Drive the rainbow
Last updated at 15:39, Wednesday, 01 June 2011
VW campervans are among the most iconic vehicles of all time, and perfect for the ultimate road trip. KARL STEEL headed to the Lakes and the Dales for a holiday on four wheels.
DRIVING through the winding Yorkshire Dales roads in a vehicle with no power steering and heavy brakes, in the dead of night, with thunder and lightning filling the sky, and little idea where on earth you are, you could be forgiven for wondering why people holiday in the UK.
You can get a cheap flight to Spain, and there you’re almost guaranteed good weather, even if the cheapest hotels are often a bit ropey.
It seems strange that record numbers are choosing to holiday here, when the rest of the world is more accessible now than ever before.
Holiday cottages, tents, and city breaks are all well and good, but who says that on a ‘staycation’ you have to stay in one place?
Myself and a couple of friends from college always talked about going away somewhere together, but with jobs getting in the way of taking the same days off, a long weekend closer to home was the only option.
And surely the ultimate lads’ holiday is a road trip?
And surely the ultimate vehicle to do it in is a VW campervan?
Ever since the Volkswagen Type 2 – to give it its real name – came into being in the 1950s, it has been a big hit with families and young people, surfers and hippies.
Not only practical, the iconic design gives each van an individual character.
Learning that there was a company up in Keswick that had a range of campervans for rent, I didn’t need a second invitation to book.
I chose the 1979 burgundy-coloured, alloy-wheeled ‘bling bus’, affectionately named Billy.
As you can see, it is a real head-turner. If you’ve read the Friday Motors supplement, you’ll know that I’ve driven some pretty amazing cars in my time, but I can promise that none have the same ability to stop onlookers in their tracks as this 32-year-old minibus.
On picking it up from Rainbow Camper Hire, just outside the town centre, and after a short tutorial from Billy’s owner, Andrew Matthews, it was a great feeling to head for the motorway to embark on an exciting adventure. Every car you pass – and that passes you – is full of admirers, and every fellow campervan driver waves their hands in familiarity, welcoming you to an exclusive club.
Even though the motorway is probably not the best place to be familiarising myself with any vehicle, a smile was fixed across my face. Granted, I barely left the slow lane, but this van can comfortably manage the national speed limit.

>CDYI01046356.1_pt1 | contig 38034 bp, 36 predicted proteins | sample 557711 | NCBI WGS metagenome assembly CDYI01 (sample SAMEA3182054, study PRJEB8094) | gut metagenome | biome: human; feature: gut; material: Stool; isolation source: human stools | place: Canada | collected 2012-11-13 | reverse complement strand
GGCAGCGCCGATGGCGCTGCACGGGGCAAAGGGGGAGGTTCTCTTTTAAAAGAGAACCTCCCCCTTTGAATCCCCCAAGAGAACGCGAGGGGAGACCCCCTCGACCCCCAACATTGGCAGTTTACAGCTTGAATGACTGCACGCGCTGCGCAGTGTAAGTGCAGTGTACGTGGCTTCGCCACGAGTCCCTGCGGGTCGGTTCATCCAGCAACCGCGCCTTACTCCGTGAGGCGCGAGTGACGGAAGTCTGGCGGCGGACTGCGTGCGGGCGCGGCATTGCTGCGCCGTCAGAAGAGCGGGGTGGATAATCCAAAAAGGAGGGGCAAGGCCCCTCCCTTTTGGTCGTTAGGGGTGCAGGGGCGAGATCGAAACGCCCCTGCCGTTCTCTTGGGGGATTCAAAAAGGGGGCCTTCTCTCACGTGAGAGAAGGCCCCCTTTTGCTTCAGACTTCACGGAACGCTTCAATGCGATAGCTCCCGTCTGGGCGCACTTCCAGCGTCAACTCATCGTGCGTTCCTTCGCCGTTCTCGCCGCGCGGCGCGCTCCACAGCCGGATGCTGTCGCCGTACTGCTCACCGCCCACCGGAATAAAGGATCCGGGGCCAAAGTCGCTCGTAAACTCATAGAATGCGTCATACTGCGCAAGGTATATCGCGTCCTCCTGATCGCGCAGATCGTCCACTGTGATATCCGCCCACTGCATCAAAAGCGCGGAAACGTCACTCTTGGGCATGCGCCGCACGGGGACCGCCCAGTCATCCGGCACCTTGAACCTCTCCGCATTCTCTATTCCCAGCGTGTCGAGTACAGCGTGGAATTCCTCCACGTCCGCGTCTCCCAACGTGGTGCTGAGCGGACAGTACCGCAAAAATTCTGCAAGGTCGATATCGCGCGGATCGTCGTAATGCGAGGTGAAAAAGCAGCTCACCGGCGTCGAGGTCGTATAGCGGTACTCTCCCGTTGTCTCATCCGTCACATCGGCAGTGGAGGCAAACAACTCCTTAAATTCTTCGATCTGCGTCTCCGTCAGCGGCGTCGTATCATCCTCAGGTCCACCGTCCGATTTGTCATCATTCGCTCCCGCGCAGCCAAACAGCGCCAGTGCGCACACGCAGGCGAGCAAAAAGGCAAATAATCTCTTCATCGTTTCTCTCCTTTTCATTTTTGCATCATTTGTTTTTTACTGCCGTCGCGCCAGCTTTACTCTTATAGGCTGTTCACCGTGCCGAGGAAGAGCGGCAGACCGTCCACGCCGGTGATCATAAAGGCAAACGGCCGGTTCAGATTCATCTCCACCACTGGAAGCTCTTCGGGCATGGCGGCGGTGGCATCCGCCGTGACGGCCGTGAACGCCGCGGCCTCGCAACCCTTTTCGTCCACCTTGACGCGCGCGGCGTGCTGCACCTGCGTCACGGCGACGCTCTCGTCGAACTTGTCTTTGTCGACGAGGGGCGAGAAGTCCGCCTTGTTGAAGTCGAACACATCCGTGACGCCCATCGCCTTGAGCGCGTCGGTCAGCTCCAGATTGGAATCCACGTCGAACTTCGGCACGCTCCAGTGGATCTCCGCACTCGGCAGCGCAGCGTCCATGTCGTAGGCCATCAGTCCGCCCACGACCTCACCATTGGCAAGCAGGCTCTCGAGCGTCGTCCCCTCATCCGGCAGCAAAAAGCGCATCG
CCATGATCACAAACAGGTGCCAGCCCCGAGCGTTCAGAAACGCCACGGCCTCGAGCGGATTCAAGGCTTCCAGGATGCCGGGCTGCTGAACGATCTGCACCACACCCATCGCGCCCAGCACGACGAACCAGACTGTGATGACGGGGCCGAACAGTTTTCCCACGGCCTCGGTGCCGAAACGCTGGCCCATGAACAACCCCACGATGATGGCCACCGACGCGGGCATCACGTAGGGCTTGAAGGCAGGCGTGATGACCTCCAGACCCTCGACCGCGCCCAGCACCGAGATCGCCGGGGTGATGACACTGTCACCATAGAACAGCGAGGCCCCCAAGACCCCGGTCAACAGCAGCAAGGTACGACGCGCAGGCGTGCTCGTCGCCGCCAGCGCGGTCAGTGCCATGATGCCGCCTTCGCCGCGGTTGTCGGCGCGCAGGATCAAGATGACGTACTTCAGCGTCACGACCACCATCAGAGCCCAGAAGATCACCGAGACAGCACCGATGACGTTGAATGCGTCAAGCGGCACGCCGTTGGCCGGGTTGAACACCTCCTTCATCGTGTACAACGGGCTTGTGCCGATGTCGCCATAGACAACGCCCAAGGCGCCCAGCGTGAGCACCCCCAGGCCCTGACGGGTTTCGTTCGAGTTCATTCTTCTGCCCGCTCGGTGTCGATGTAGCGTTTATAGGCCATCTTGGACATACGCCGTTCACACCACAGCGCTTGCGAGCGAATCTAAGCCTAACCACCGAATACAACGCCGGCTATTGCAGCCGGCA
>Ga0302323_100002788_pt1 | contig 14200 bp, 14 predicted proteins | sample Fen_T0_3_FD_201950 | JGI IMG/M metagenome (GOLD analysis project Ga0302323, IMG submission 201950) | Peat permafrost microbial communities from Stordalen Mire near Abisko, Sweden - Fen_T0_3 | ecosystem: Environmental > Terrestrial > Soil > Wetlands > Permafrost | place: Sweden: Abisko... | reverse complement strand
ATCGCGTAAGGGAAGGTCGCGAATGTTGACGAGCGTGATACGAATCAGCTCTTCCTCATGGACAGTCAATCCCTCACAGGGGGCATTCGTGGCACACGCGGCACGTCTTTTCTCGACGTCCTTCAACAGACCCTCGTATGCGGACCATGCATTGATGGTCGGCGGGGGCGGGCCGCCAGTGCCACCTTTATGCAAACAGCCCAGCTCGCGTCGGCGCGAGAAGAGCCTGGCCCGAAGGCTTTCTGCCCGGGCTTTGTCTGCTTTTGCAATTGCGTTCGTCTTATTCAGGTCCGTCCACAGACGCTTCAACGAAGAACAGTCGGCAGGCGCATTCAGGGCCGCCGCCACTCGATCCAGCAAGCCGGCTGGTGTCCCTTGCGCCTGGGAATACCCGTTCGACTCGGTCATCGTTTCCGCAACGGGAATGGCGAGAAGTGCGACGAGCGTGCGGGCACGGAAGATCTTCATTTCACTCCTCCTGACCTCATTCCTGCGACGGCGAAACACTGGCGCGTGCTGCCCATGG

I headed to Leeds, where I picked up two of my friends from college, Colin and Dave, who I only get to see a couple of times a year.
When they laid eyes on this masterpiece of German manufacturing, they shared my enthusiasm for a night in the Dales.
With the sun long gone, we set off for the small village of Hawes, deep in the middle of the National Park – home to Wallace and Gromit’s beloved Wensleydale cheese.
The unfamiliar roads, the unreliable Google Maps print-off, and the unbelievable weather conditions did nothing to dampen spirits, although arrival at our destination, Bainbridge Ings campsite, was nothing short of a relief.
It was late at night, but we were welcomed as any road-weary travellers would hope to be, and directed into the village where we could find a pint.
Hawes is one of those perfect villages, where pubs seemingly outnumber shops. Having fond memories of the place, from numerous stays at the same campsite as a kid, it was as picturesque as I’d always remembered.
Sadly, the stay was a brief one, as we headed out early the next day for a night in the Lake District.
Being city boys, my friends had never been to the beautiful region that I consider my back garden, so I was proud to present them with Bowness.
A short detour through Kendal’s one-way system in search of food brought much of the town’s pedestrians to a standstill as they admired our set of wheels, before we pulled into the Caravan Club site Braithwaite Fold, just off Windermere’s shore-front.
The pristine and well-kept site provided a quiet base for us to cook some bacon butties and watch the football on the fold-down TV, which also had Freeview and a Playstation 2 connected.
Everything you need and more for a camping holiday is contained within the van’s various cupboards and hideaways.
Deceptively large inside, when the roof folds out there is space to comfortably sleep four. And when you’ve been out enjoying the thriving nightlife of Bowness, it feels like a veritable palace to come home to.
After 48 hours and almost 350 miles together, I was sad to part from Billy.
The initial struggles with a tricky clutch and heavy steering were distant memories, replaced instead with memories of a top weekend with great company, travelling to some stunning locations in the most exciting vehicle I’ve driven.
Every box in the checklist for a perfect road trip was ticked.
The VW campervan was kindly supplied by Rainbow Camper Hire of Keswick. For more information and to book, visit www.vwcamperhire.net or phone 017687 80413.
Three night rental of any of the five campervans is available from £250 midweek or £295 Friday to Monday.
Karl visited: Bainbridge Ings caravan and campsite, in Hawes, North Yorkshire.
Prices per night for two adults, a car and a tent or caravan are £13.50 and for an individual hiker or cyclist £5.
To book visit www.bainbridge-ings.co.uk or phone 01969 667354.
Braithwaite Fold Caravan Club site, in Bowness.
Prices for members range from £5.30 to £6.90 per adult per night, depending on the season, and £8 for non-members.
To book visit www.caravanclub.co.uk or phone 01342 327490.
First published at 13:05, Friday, 27 May 2011
Published by http://www.nwemail.co.uk
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